NASA scientists may have discovered (what appears to be) organic chemistry on Mercury, but don’t boil over with excitement for a similar announcement about Mars on Monday. NASA has dampened hopes that, at the AGU conference at San Francisco next week, mission scientists of the Mars Science Laboratory (MSL) will announce the discovery of organics in Martian soil.
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“Organicsgate” all began with MSL lead scientist John Grotzinger when he was chatting with an NPR reporter earlier this month. At the time, Grotzinger was apparently overviewing data sent back from Mars rover Curiosity’s Sample Analysis at Mars (SAM) instrument. Obviously forgetting the media was present, Grotzinger proclaimed, “This data is gonna be one for the history books. It’s looking really good.”
Cue the NPR headline: “Big News From Mars? Rover Scientists Mum For Now.”
Boom. Speculation was rampant.
Hell, I even got excited and speculated that, as one of the prime mission directives for the SAM instrument is to characterize organic chemistry in the Mars soil, perhaps the announcement will be… organic chemistry on Mars! That would be a historic discovery, right? Well, yes, but NASA has announced that they will neither be confirming or denying the presence of organic chemistry on Mars at the AGU on Monday. So. There.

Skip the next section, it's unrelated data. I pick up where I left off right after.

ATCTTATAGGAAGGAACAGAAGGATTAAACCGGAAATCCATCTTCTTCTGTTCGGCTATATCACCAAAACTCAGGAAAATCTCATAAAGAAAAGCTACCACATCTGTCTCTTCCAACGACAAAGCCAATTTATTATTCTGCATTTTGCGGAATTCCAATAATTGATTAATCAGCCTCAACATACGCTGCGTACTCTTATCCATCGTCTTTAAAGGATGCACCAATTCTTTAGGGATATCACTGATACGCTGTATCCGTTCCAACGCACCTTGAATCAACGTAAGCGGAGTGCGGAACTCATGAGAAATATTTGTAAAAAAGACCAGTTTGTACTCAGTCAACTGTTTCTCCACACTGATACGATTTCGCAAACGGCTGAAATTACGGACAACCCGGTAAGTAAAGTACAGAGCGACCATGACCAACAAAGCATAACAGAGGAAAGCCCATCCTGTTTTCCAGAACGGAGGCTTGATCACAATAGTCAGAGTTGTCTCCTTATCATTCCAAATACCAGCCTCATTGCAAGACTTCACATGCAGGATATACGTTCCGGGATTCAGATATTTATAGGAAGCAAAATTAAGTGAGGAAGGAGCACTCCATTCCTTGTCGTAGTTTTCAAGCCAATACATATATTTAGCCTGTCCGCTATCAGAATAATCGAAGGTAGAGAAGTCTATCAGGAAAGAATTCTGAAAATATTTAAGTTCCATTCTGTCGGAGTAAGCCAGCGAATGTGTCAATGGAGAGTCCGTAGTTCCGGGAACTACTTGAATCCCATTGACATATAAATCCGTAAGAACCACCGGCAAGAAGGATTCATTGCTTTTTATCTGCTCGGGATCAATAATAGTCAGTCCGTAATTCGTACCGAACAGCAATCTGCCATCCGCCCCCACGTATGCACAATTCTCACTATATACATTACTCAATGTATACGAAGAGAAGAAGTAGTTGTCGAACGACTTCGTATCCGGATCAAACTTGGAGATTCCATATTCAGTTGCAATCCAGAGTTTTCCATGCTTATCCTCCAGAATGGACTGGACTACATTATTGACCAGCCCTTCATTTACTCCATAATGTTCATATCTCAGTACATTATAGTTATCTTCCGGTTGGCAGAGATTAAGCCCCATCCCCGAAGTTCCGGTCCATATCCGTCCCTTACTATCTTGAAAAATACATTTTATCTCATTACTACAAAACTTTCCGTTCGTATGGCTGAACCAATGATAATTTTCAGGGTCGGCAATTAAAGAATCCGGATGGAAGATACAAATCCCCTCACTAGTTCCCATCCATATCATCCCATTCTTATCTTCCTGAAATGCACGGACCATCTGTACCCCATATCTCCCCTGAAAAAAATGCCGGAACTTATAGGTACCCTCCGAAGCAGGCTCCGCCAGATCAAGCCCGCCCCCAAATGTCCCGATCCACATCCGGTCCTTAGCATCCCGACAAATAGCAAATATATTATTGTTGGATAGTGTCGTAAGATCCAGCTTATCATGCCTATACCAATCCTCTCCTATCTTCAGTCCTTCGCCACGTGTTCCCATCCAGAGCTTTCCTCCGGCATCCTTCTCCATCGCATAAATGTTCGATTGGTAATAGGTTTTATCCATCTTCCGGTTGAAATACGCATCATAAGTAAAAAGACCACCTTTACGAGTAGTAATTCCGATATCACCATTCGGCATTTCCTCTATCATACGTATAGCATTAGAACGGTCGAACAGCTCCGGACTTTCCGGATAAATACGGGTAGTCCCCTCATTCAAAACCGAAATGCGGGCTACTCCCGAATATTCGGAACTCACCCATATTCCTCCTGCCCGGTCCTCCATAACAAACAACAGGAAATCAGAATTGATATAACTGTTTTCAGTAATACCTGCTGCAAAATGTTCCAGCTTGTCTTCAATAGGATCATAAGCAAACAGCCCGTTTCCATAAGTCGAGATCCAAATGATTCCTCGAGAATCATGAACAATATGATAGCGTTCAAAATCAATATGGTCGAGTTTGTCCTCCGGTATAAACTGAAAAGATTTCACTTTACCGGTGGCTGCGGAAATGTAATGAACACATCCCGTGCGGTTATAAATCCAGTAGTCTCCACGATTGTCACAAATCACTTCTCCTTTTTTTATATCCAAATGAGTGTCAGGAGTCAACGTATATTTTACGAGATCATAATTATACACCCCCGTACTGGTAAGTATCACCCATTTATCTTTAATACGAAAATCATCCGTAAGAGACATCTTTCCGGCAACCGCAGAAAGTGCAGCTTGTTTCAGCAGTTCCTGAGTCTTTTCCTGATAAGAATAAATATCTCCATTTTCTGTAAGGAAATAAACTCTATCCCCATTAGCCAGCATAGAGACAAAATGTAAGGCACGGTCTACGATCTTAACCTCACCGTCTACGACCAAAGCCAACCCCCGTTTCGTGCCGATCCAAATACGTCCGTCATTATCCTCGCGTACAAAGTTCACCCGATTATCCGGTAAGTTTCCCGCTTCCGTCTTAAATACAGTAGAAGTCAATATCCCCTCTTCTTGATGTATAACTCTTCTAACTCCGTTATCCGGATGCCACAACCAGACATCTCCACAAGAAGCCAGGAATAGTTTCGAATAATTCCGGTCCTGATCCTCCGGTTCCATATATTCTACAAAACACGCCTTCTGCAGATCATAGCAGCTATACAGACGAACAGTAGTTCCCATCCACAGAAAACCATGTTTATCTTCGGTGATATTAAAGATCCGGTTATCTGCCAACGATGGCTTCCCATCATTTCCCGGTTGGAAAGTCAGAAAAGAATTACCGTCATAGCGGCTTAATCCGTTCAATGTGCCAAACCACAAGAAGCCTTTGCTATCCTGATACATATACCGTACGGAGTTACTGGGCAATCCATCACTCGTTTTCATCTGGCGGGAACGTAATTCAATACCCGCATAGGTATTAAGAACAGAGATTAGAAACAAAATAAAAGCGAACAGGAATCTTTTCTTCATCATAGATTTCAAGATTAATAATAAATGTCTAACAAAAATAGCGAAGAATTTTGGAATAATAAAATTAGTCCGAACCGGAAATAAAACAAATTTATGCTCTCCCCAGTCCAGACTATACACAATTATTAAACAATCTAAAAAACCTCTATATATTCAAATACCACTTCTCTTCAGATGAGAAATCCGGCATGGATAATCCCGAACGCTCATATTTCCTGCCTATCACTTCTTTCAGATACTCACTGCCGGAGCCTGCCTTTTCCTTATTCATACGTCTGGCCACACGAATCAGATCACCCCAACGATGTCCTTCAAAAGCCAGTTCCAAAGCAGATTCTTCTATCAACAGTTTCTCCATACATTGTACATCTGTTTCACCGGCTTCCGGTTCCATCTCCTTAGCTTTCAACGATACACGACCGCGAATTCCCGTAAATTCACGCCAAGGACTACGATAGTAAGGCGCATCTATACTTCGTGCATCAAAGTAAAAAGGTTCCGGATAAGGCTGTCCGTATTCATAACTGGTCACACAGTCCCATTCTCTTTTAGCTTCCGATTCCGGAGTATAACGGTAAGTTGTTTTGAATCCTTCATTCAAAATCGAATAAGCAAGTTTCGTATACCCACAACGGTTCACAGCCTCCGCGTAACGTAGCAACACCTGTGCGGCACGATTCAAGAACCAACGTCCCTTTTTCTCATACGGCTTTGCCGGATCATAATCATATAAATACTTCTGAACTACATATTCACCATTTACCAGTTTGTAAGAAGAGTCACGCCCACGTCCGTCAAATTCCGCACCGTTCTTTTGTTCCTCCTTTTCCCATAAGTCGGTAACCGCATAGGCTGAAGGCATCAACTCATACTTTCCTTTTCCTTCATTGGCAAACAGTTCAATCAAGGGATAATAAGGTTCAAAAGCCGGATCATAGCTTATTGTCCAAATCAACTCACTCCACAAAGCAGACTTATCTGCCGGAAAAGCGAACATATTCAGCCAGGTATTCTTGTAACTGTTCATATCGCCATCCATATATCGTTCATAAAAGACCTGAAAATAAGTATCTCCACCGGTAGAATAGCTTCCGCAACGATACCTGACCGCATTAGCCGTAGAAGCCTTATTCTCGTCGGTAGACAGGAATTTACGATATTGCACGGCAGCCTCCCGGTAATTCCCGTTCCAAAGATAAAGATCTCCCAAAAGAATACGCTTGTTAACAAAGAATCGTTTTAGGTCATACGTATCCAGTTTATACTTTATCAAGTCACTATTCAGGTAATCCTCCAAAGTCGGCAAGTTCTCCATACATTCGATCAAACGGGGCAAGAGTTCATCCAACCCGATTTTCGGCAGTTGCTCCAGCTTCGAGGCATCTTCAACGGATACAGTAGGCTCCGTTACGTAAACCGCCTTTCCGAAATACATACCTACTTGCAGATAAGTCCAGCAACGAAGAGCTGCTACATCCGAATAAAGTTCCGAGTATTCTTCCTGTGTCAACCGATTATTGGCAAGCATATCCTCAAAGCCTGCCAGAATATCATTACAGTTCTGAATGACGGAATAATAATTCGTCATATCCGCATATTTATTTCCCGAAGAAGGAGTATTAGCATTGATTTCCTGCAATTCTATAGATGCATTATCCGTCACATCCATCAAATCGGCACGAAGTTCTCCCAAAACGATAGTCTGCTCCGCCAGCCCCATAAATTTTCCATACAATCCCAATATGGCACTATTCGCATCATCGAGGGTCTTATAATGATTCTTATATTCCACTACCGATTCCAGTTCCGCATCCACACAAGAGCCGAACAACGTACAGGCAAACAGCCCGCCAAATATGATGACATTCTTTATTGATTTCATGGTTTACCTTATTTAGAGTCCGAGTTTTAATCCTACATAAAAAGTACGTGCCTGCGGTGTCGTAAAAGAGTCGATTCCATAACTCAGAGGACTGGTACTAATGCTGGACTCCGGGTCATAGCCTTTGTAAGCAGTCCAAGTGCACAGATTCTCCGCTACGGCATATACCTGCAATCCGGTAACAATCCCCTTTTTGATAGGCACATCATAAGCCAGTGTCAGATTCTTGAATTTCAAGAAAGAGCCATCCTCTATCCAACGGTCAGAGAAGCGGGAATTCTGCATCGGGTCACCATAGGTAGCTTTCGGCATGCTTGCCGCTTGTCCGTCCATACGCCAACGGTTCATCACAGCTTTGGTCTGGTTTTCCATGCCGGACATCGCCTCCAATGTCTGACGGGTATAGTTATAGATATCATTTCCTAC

“Rumors and speculation that there are major new findings from the mission at this early stage are incorrect,” a NASA statement reads. “At this point in the mission, the instruments on the rover have not detected any definitive evidence of Martian organics.”
Key word here: definitive.
On Wednesday, feeling the world’s expectant gaze, NASA Administrator Charlie Bolden even told reporters during a tour of the ULA rocket assembly plant in Alabama that Curiosity hasn’t discovered life on Mars: “We’ve not made any earth-shattering discoveries yet, to my knowledge.”
Speculation about organics is one thing, but speculation about life is quite another. The discovery of organic chemistry anywhere else in the solar system is always exciting, but it is not evidence for Martian life — it’s just one component of the biological jigsaw puzzle.
As pointed out by the NASA statement, Curiosity is only in its fourth month of a two-year primary mission on Mars. The mission has only just begun, so expecting an announcement about the discovery of Mars organics so early in the mission is over optimistic. Science takes time, and whether or not these preliminary results hint at organic compounds we’ll have to wait a while longer for any “historic” announcements.
Image: A recent view from Curiosity’s front hazcam on sol 112 of the MSL mission. Credit: NASA/JPL-Caltech